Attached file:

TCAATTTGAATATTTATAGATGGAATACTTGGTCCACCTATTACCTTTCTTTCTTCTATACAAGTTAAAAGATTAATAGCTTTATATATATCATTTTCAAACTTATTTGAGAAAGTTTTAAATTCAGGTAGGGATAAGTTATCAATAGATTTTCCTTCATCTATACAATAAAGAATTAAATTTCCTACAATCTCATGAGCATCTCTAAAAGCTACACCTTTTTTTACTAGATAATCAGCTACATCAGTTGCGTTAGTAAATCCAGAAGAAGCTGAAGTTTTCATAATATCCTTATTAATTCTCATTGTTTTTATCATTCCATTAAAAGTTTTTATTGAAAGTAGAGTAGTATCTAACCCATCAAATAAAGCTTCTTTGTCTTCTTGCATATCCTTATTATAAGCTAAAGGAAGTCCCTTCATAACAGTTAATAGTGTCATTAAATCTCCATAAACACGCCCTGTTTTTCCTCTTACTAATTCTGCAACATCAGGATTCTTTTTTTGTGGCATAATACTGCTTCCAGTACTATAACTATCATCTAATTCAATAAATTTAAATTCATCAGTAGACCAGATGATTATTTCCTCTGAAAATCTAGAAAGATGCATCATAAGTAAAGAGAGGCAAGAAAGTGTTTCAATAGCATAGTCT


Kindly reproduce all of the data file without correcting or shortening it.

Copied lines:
TCAATTTGAATATTTATAGATGGAATACTTGGTCCACCTATTACCTTTCTTTCTTCTATACAAGTTAAAAGATTAATAGCTTTATATATATCATTTTCAAACTTATTTGAGAAAGTTTTAAATTCAGGTAGGGATAAGTTATCAATAGATTTTCCTTCATCTATACAATAAAGAATTAAATTTCCTACAATCTCATGAGCATCTCTAAAAGCTACACCTTTTTTTACTAGATAATCAGCTACATCAGTTGCGTTAGTAAATCCAGAAGAAGCTGAAGTTTTCATAATATCCTTATTAATTCTCATTGTTTTTATCATTCCATTAAAAGTTTTTATTGAAAGTAGAGTAGTATCTAACCCATCAAATAAAGCTTCTTTGTCTTCTTGCATATCCTTATTATAAGCTAAAGGAAGTCCCTTCATAACAGTTAATAGTGTCATTAAATCTCCATAAACACGCCCTGTTTTTCCTCTTACTAATTCTGCAACATCAGGATTCTTTTTTTGTGGCATAATACTGCTTCCAGTACTATAACTATCATCTAATTCAATAAATTTAAATTCATCAGTAGACCAGATGATTATTTCCTCTGAAAATCTAGAAAGATGCATCATAAGTAAAGAGAGGCAAGAAAGTGTTTCAATAGCATAGTCT